Sharon Kessler, Ph.D.

Assistant Professor
223 George Lynn Cross Hall
770 Van Vleet Oval

B. Sc., University of Illinois, Urbana-Champaign, 1996
Ph.D., University of California, Davis, 2002
Postdoc, Iowa State University, 2004-2005
HFSP Postdoctoral Fellow, University of Zurich, Switzerland, 2005-2012

Research areas: Plant Biology, Molecular and Cellular Biology, Evolutionary Biology

Kessler Lab Website

Research interests:

Due to their sessile lifestyle, plants rely on intercellular communication to reproduce and thrive in hostile environments. Signaling between cells is especially important during higher plant reproduction. Pollen must be recognized by the female and guided through sporophytic tissues to reach the female gametophytes that are deeply embedded in ovules within the maternal tissues. In addition, the plant must also perceive biotic stresses from other organisms such as fungi and bacteria so that an appropriate response can be mounted. An understanding of the molecular mechanisms involved in signaling between cells is important for the manipulation of plant responses to an ever-changing environment.

As a plant developmental biologist, I use genetics, cell and molecular biology, and biochemistry to study intercellular communication during pollination. In particular, I am interested in the proteins involved in communication between the synergid cells of the female gametophyte and pollen tubes at the final stages of pollen tube reception, using Arabidopsis thaliana as a model system. In the course of my post-doctoral research, I discovered that common signaling mechanisms are used for pollen tube reception and powdery mildew infection (Kessler, et al., 2010). In my future research, I hope to use my lab’s research on pollen tube reception to expand the links between these two important processes.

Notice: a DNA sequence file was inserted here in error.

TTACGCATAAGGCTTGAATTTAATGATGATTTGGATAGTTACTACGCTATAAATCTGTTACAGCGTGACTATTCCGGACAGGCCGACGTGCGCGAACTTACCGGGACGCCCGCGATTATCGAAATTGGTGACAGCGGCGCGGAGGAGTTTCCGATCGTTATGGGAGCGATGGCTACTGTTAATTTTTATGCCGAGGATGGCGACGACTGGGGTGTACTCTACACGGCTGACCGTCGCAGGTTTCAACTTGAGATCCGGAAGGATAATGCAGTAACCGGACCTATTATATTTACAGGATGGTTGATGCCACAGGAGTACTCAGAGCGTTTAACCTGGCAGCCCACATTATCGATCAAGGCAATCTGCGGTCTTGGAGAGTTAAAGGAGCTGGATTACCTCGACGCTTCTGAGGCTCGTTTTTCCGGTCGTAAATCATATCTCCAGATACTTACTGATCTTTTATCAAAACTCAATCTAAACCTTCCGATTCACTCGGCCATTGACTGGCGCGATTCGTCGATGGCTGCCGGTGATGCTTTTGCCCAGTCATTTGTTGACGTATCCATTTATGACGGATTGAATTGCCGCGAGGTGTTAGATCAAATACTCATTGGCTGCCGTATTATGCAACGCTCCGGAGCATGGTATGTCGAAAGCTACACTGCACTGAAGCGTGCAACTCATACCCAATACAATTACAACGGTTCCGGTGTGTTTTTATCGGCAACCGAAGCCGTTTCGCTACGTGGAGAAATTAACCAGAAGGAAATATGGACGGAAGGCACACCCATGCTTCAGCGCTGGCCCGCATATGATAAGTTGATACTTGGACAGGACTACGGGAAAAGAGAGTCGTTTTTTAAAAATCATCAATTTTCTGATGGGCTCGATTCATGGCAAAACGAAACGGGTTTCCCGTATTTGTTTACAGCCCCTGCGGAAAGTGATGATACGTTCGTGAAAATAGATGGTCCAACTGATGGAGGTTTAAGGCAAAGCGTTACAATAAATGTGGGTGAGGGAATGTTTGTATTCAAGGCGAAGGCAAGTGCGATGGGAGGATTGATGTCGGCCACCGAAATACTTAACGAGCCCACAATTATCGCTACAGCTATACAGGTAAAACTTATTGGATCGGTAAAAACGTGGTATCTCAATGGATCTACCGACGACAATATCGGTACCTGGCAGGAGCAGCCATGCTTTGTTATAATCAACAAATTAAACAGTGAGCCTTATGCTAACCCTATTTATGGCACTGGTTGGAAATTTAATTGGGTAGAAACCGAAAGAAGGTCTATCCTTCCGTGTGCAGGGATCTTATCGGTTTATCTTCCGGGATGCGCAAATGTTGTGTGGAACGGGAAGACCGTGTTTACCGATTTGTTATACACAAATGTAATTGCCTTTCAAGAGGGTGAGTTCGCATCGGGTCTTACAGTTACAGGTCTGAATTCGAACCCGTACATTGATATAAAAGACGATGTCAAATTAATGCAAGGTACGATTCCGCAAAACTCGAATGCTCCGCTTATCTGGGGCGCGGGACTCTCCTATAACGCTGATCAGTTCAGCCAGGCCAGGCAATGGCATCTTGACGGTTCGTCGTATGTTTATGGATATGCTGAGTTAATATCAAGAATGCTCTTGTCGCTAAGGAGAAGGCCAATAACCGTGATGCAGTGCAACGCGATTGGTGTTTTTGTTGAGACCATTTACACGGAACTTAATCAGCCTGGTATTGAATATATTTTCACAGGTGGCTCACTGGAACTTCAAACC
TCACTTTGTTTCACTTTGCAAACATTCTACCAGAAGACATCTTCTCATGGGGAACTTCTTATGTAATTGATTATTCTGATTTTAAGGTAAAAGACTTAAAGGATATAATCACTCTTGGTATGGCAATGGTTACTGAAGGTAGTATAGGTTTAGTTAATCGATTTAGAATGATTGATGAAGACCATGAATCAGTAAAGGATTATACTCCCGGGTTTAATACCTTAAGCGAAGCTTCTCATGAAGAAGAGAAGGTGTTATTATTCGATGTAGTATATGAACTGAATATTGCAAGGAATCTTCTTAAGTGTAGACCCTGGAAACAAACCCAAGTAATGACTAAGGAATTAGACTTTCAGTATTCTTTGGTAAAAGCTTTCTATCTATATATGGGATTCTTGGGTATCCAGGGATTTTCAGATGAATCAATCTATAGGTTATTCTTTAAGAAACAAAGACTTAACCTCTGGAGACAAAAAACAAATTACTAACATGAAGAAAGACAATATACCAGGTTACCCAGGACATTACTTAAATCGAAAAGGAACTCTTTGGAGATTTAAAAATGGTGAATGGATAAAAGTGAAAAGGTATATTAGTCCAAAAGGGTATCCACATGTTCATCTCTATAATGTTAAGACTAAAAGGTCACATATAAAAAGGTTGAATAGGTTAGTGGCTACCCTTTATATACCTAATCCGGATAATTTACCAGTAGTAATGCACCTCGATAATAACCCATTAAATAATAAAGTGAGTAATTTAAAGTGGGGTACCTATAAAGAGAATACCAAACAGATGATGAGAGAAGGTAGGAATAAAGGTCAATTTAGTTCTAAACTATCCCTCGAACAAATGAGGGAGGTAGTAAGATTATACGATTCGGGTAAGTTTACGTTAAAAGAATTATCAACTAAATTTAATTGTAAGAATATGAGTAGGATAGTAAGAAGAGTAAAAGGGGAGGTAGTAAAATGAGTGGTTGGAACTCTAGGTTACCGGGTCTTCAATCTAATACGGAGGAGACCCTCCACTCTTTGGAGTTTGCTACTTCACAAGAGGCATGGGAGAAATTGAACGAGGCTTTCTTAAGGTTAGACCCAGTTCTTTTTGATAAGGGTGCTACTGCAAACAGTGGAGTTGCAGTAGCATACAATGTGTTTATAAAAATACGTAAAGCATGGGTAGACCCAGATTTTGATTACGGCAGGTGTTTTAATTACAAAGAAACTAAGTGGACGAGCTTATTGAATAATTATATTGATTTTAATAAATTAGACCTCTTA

Relevant publications:

Lindner, H., Kessler, S. A., Mueller, L. M., Shimasoto-Asano, H., Boisson-Dernier, A., and Grossniklaus, U. 2015. TURAN and EVAN mediate pollen tube reception in Arabidopsis synergids through protein glycosylation. PLOS Biology 13:e1002139.

Kessler, S. A., Lindner, H., Jones, D.S., and Grossniklaus, U. 2014. Functional analysis of related CrRLK1L receptor‐like kinases in pollen tube reception. EMBO Reports 16:107-115.

Kessler, S. A. and Grossniklaus, U. (2011). She's the boss: signaling in pollen tube reception. Current Opinion in Plant Biology 14:622-627.

Boisson-Dernier, A., Kessler, S. and Grossniklaus, U. (2010). The walls have ears: the role of plant CrRLK1Ls in extracellular signal sensing and propagation. The Journal of Experimental Botany 62:1581-91.

Kessler, S. A., Shimosato-Asano, H., Keinath, N.F., Wuest S.E., Ingram, G., Panstruga, R., and Grossniklaus, U. (2010). Conserved molecular components for pollen tube reception and fungal invasion. Science, 330:968-971.


Contact Us
Phone 405-325-4321
770 Van Vleet Oval

Norman, OK 73019
136 George Lynn Cross Hall
Hours: 8:00 am - 
5:00 pm M-F           Closed For Lunch 12:00 - 1:00

Follow us on Facebook